I'd argue that a Standard Switch model, just without the dock and grip would also give families extra controllers for single system multiplayer when needed. And can even enhance it since Local Wireless can be combined with single screen multiplayer to create some unique, Wii U-esque multiplayer experiences when needed. I don't see why incorporating the Joy-Con into a dock-less Switch sku is a bad idea?

TheMisterManGuy

SuperWeird

I don't like the JoyCons at all. The only thing I like about them is that they can be removed and put away. I just can't take them seriously as a controller. Pro controller all the way for me, TV and table top mode only. I rarely play handheld, but if they released a dedicated Switch without detachable JoyCons, I would.

And if it kills 1-2 Switch, Mario Party, Just Dance, etc. - good, those games suck anyways. It won't though so don't worry about it.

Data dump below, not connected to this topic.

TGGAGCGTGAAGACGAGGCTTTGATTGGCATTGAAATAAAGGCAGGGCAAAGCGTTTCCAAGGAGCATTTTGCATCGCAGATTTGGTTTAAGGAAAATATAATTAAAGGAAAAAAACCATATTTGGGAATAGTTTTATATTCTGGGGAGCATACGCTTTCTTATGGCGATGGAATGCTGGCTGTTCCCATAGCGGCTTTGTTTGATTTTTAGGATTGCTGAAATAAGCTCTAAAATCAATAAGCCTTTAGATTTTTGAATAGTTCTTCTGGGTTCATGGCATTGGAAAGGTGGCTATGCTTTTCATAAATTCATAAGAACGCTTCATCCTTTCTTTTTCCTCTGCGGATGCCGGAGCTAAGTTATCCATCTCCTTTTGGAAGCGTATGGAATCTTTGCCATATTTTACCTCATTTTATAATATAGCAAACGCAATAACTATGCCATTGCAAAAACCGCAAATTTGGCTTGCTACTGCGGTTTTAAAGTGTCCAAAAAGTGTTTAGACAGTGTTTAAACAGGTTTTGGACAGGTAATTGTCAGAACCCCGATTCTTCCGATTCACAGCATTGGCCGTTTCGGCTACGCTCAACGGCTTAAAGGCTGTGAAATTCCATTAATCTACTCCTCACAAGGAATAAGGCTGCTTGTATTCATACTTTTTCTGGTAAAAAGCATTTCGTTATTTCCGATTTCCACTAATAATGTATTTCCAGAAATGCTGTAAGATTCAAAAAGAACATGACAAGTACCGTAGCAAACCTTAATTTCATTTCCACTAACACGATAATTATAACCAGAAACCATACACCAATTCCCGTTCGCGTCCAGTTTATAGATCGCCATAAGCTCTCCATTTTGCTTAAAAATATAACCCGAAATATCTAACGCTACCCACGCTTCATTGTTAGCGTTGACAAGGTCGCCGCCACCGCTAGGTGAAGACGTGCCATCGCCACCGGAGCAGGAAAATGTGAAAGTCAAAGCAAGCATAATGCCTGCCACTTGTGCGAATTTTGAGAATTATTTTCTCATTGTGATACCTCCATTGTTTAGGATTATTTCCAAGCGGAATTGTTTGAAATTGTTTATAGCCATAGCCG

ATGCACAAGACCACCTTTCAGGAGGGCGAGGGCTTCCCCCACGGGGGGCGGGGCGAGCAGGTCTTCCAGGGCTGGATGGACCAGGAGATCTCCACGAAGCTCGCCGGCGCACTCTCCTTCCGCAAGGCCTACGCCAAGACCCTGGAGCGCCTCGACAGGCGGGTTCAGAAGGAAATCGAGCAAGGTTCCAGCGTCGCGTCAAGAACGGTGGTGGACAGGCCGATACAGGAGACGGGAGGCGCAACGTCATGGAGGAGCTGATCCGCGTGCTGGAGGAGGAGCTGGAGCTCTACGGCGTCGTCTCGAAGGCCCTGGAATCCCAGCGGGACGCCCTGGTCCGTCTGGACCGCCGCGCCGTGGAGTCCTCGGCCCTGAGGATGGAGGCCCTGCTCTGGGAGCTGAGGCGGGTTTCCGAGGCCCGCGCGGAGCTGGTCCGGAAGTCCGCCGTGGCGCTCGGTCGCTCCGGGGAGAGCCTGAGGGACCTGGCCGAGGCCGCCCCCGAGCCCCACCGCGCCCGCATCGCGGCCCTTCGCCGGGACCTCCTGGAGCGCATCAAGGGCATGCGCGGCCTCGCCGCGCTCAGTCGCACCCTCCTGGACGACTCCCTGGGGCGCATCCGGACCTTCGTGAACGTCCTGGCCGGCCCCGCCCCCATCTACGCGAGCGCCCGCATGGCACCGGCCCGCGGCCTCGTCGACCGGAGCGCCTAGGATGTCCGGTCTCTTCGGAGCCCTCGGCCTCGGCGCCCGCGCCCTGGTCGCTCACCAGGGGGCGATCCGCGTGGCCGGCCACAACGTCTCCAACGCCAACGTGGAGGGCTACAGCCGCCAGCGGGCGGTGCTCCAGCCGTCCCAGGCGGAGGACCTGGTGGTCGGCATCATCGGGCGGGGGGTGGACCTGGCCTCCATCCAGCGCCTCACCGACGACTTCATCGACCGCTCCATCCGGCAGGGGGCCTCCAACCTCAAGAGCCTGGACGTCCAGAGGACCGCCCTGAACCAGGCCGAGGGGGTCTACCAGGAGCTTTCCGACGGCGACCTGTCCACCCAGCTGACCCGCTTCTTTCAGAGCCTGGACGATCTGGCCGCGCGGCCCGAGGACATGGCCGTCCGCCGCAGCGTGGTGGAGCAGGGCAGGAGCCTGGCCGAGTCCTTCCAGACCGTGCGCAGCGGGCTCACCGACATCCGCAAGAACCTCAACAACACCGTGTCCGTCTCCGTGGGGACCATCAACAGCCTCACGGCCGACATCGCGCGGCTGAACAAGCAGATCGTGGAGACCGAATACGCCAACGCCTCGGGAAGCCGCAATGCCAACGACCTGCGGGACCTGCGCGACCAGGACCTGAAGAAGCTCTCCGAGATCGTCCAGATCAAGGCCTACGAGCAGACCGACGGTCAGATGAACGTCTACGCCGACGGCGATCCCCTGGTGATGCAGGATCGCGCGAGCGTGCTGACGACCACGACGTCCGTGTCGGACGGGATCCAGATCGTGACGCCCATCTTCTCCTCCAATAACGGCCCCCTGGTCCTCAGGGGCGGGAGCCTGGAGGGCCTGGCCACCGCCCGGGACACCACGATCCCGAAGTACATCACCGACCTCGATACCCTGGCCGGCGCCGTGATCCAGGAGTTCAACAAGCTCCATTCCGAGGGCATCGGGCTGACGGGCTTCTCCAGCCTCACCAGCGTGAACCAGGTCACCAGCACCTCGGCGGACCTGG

SuperWeird

skywake

TheMisterManGuy wrote:

The problem was that the Wii U had way too many controllers that were context sensitive. You can only use one gamepad at a time. You want motion games? Well hope you have a Wii mote or two lying around, preferably with motion plus since not all Wii-motes have them. You want a more conventional controller? Well there's the Pro Controller for you. Don't have one? Well then you're stuck using your old classic controller. BTW, you still have your nunchucks right?